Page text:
According to a recent Bark survey, 33 percent of Redwood students have only used paid professional tutoring services rather than peer tutoring, which is a free service provided by the school. But why is this?
A US Department of Education’s survey of U.S. high schools in 2017 claims that, “Academic tutoring may be an effective way to help students improve their academic skills, stay in school, and/or graduate from high school.” Redwood High School had a 98 percent graduation rate in 2019; do all these students really need the extra support or are parents and students too quick to jump to professional help?
Another study by TutorsNearMe, a site dedicated to finding tutors for students, analyzed over 34,000 private tutors in California and found that the state’s average price for a single session is $44.77 per hour. But in Marin County, organizations such as Compass Education Group charge $220 an hour, LifeWorks charges $150-250 per hour depending on the tutor and Swell Education Group charges $150-200 per hour. Does this price accurately reflect the quality of help students are receiving or is this an inflated number because of the demand of high achieving students in Marin County?
All of this may not come as a surprise to students, who generally see the prevalence and effect of professional tutoring first hand. Junior Natalie Pemberton started to get tutored her sophomore year during an especially difficult math class: Honors Precalculus.
“I was struggling with concepts in math that I felt like I wasn’t fully comprehending when the teacher was saying them, so I felt like I needed another person to explain them to me,” Natalie said.
Natalie stated tutoring helps open up time for homework and learning outside of class time.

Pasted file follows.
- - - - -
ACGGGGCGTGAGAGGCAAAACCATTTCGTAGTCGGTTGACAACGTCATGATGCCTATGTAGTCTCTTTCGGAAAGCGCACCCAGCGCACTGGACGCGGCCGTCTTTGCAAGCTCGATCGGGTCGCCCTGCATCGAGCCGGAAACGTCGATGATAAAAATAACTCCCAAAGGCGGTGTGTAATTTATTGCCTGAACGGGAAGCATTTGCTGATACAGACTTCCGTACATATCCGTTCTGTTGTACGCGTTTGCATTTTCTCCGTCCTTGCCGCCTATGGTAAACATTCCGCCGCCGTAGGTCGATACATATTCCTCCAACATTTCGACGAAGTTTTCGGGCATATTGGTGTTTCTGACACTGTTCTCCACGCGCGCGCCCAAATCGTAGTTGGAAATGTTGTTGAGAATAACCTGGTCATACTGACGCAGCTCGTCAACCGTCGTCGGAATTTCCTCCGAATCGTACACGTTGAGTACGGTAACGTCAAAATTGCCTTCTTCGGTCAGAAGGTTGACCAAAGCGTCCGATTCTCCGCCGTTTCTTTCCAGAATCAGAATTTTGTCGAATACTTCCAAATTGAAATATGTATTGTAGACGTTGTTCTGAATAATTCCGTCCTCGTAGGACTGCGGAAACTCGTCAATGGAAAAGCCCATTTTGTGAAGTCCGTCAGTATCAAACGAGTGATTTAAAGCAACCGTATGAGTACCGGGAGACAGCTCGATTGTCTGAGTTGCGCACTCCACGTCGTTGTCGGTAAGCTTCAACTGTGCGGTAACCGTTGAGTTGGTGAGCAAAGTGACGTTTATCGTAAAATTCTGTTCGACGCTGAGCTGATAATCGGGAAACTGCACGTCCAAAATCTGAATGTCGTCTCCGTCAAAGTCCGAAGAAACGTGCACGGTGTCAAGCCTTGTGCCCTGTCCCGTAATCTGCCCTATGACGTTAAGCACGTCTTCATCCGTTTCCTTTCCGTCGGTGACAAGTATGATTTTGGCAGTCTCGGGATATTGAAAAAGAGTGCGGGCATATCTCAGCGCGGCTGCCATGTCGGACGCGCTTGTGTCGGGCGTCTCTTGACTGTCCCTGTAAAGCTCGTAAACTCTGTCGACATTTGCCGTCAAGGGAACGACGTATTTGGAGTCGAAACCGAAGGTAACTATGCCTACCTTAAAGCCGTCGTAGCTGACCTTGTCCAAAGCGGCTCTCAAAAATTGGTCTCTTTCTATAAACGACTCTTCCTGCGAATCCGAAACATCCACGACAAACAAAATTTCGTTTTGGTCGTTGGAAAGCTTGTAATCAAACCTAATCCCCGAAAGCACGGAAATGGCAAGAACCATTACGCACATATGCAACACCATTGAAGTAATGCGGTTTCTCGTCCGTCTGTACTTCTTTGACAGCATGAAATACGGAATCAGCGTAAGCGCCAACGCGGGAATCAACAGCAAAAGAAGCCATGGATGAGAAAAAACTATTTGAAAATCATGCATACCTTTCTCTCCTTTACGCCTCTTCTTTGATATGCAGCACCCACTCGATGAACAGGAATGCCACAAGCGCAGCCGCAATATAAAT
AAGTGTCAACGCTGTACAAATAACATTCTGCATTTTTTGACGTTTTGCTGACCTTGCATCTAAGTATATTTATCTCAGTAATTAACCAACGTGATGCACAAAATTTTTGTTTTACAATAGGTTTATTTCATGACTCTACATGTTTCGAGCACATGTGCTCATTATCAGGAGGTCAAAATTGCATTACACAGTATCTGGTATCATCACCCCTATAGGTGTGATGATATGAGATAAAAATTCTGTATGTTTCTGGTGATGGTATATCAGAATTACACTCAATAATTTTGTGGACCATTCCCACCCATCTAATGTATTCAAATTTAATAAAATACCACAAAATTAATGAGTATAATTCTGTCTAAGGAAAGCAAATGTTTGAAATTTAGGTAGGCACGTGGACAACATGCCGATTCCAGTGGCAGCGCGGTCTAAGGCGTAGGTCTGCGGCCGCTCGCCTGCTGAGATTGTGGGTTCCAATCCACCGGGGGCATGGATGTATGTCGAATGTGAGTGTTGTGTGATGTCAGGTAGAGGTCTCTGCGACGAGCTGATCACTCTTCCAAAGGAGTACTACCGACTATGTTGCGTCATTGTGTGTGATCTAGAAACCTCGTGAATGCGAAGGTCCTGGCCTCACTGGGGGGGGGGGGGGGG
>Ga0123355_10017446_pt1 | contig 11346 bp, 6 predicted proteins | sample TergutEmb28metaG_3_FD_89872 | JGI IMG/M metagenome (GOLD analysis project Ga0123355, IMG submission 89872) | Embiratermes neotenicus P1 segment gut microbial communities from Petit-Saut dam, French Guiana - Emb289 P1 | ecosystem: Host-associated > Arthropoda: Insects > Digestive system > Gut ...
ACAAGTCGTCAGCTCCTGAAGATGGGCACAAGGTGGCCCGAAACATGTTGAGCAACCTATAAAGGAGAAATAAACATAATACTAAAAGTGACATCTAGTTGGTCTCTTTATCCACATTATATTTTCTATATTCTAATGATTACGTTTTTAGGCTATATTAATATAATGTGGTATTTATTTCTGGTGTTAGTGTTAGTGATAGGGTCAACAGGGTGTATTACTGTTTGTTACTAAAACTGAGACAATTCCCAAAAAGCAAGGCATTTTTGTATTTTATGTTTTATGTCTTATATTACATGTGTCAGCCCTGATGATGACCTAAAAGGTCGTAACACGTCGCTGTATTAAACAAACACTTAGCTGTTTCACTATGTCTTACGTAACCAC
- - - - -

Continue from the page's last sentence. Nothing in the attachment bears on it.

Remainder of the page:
“I now have a bit of structured time in the week to do homework [with a tutor], so I find that I spend a lot less time struggling with concepts and a lot more time quickly understanding. Then the whole week my homework takes less time,” Natalie said.
Now in Advanced Placement (AP) Calculus BC, considered to be the hardest math class offered at Redwood, Natalie appreciates the help from her tutor and believes it helped set her up for success. According to Natalie, the thought of using Redwood peer tutoring has never occurred to her.
Similarly, freshman Lina Ibrahim began tutoring for her math class this year with a paid Redwood senior who is not associated with the peer tutoring program and is not a professional.
“I needed homework help and more help understanding topics, and I wanted to be able to ask more questions [than I could in class],” Ibrahim said.
Ibrahim believes that her tutor has helped her stick to a schedule and get her work done on time.
“A tutor just helps me stay on track with everything. Having scheduled times to meet with them, I can’t put my homework aside to do it another time. I now have set times to do it and understand it,” Ibrahim said. “Tutoring has helped me keep a better schedule and stay more organized.”
Although these reasons are valid, both students said they were unaware of the free programs offered at school and felt that hiring a tutor fit their personal schedule better.